My opinion on Fung’s answer here is that I understand it, but from a public trust standpoint I believe the right thing to do is bring in the state police. Perception is often reality in politics and given Fung’s historically close relationship with the police department, it makes sense to bring in the state police so that no one can even hint that there was “whitewashing”. Reversing his original position, Fung has decided to ask the state police to perform their own investigation. I think this is the right move as many voters did not seem satisfied with an independent “review” of the internal investigation. The longer this issue lingers, the worst it becomes for Fung. I mean we’re talking about tickets!

Surprise! CRCC supports Fung, unanimously!

As has been reported elsewhere, Fung gained the support of the CRCC unanimously. That’s no shock given the makeup of the CRCC and how much Fung has done in Cranston over the past several years.

Still, I do believe that Block has a number of qualities that have the potential to make him a solid governor. I believe Block’s experience in finding savings would be a valuable resource at the state house and while he can’t or didn’t articulate his $1billion savings plan as well as I believe he should have, his experience in that arena suggests that he’ll seek out and be able to find savings. Will he be able to work with the General Assembly in making those potential savings a reality? That’s another question.

He’s also laser focused on the economy, education, and government. That’s both good and bad. The good - we know where he’ll spend his energy and those are the issues, critical issues, facing our state. The bad - he may not be able to turn his attention to other issues that are also important to the community. He’ll need to find a balance between issues he deems as most important and what the populace want him to address.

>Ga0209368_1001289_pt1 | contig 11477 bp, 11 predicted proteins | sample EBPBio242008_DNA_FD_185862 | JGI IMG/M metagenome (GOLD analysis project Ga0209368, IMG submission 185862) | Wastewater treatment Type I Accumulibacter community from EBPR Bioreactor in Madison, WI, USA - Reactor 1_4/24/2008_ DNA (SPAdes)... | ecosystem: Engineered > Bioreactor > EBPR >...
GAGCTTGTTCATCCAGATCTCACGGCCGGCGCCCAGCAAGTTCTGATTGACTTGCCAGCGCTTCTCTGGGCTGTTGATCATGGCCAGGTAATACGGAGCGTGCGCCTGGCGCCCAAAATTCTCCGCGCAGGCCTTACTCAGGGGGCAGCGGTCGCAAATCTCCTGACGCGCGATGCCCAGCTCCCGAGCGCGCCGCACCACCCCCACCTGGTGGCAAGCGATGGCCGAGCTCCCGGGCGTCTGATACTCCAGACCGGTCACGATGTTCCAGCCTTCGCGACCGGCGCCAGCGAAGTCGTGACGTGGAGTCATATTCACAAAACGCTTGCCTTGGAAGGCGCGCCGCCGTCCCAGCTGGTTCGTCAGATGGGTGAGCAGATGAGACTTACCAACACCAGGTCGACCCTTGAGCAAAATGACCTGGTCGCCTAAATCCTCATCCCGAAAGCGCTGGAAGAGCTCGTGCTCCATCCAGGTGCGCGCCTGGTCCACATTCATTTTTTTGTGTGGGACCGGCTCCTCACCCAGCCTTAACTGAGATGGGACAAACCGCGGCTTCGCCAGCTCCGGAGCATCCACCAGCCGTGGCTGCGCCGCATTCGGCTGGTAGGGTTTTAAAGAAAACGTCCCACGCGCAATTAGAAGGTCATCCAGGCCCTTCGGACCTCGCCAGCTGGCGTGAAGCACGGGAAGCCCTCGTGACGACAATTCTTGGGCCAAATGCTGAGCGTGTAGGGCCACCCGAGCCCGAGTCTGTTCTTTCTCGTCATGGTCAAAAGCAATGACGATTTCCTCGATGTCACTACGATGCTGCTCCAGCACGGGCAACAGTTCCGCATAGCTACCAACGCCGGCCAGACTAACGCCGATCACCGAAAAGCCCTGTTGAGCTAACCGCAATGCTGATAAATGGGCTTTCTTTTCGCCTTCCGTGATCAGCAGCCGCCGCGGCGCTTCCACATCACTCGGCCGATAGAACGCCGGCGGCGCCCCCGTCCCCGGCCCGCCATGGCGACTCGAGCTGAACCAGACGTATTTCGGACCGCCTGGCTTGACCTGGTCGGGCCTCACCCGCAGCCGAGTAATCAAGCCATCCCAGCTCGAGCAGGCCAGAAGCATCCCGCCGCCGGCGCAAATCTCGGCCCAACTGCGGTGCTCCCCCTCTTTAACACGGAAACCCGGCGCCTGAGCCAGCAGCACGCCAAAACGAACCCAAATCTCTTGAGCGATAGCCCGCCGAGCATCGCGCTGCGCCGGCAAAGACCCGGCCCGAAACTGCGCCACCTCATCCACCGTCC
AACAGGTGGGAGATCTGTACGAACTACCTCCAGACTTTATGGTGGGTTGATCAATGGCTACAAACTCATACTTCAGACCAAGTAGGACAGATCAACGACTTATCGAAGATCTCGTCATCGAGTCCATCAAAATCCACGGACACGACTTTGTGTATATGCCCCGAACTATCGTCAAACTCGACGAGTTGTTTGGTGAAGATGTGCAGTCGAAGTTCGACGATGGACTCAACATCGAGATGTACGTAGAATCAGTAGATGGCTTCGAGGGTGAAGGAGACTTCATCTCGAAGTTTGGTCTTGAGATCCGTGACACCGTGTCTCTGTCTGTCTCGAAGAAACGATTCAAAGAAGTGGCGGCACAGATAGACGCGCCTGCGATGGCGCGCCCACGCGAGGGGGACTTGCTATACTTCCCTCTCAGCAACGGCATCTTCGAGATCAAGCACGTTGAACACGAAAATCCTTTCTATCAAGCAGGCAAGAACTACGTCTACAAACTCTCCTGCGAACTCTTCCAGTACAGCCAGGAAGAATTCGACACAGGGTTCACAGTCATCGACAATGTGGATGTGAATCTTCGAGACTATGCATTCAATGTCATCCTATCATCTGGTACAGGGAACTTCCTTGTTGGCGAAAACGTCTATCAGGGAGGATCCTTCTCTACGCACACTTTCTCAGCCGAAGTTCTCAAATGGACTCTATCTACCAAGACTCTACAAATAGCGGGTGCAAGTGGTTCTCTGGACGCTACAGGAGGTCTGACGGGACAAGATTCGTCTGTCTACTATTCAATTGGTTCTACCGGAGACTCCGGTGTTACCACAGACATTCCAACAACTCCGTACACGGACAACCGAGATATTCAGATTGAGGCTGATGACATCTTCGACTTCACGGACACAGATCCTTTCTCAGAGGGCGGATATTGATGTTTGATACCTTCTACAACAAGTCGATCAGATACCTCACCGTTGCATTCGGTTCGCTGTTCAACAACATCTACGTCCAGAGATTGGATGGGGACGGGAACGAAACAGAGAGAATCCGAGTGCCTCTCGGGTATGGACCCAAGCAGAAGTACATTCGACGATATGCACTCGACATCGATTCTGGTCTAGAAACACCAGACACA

There are about eight months between now and the September primary and in my opinion, Block needs to polish his answers to questions he’ll continually face from Republicans and Independents whereas Fung needs as much distance between primary day and this ticket scandal. As Fung continues to discuss his experience as Cranston Mayor that’s his trump card against any of his would-be opponents for governor.

Let the fun begin!

Don can be reached at [email protected] . Don can be followed on Twitter @donroach34. Don is also going to be looking at opportunities to speak with Treasurer Raimondo and Mayor Taveras in the not too distant future.


Related Slideshow: 14 To Watch in RI in 2014

Prev Next

Alyssa Neill

One of the most exciting GoLocal up-and-comers to watch is only just starting to make her mark, as SlowFoodURI founder Neill is a URI senior in Kingston.

Named a Truman Scholar last spring—one of only 61 nationwide—Neill founded Slow Food URI "with a passion for food and great concern for the wellbeing of all things."

Read More

Prev Next

Davey Moore

Co-owner of Midday Records and guitarist for Satellites Fall, Moore is making a major impact on the New England music scene. While he's been part of the Midday label since 2008, Moore has been taking it to another level, putting out a series compilation albums featuring some of the best bands in the area titled New England Indie Alt Rock, as well as a digital compilation with 80 bands titled Onefundboston.org: A Benefit For The Boston Marathon".

Read More

Prev Next

Kate Brierley